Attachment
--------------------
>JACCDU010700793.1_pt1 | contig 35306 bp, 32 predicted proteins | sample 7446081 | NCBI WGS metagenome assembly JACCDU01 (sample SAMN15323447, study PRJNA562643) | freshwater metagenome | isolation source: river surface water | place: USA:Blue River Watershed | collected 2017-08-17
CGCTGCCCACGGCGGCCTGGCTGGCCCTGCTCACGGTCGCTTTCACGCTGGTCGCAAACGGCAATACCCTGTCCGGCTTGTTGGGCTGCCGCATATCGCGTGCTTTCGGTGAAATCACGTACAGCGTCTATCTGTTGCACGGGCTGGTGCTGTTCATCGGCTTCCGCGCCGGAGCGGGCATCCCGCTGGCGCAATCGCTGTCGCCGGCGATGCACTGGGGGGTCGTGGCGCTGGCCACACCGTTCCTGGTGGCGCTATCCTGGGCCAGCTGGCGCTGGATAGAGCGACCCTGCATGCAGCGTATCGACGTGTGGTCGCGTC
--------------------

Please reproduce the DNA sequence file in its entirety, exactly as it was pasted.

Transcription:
>JACCDU010700793.1_pt1 | contig 35306 bp, 32 predicted proteins | sample 7446081 | NCBI WGS metagenome assembly JACCDU01 (sample SAMN15323447, study PRJNA562643) | freshwater metagenome | isolation source: river surface water | place: USA:Blue River Watershed | collected 2017-08-17
CGCTGCCCACGGCGGCCTGGCTGGCCCTGCTCACGGTCGCTTTCACGCTGGTCGCAAACGGCAATACCCTGTCCGGCTTGTTGGGCTGCCGCATATCGCGTGCTTTCGGTGAAATCACGTACAGCGTCTATCTGTTGCACGGGCTGGTGCTGTTCATCGGCTTCCGCGCCGGAGCGGGCATCCCGCTGGCGCAATCGCTGTCGCCGGCGATGCACTGGGGGGTCGTGGCGCTGGCCACACCGTTCCTGGTGGCGCTATCCTGGGCCAGCTGGCGCTGGATAGAGCGACCCTGCATGCAGCGTATCGACGTGTGGTCGCGTC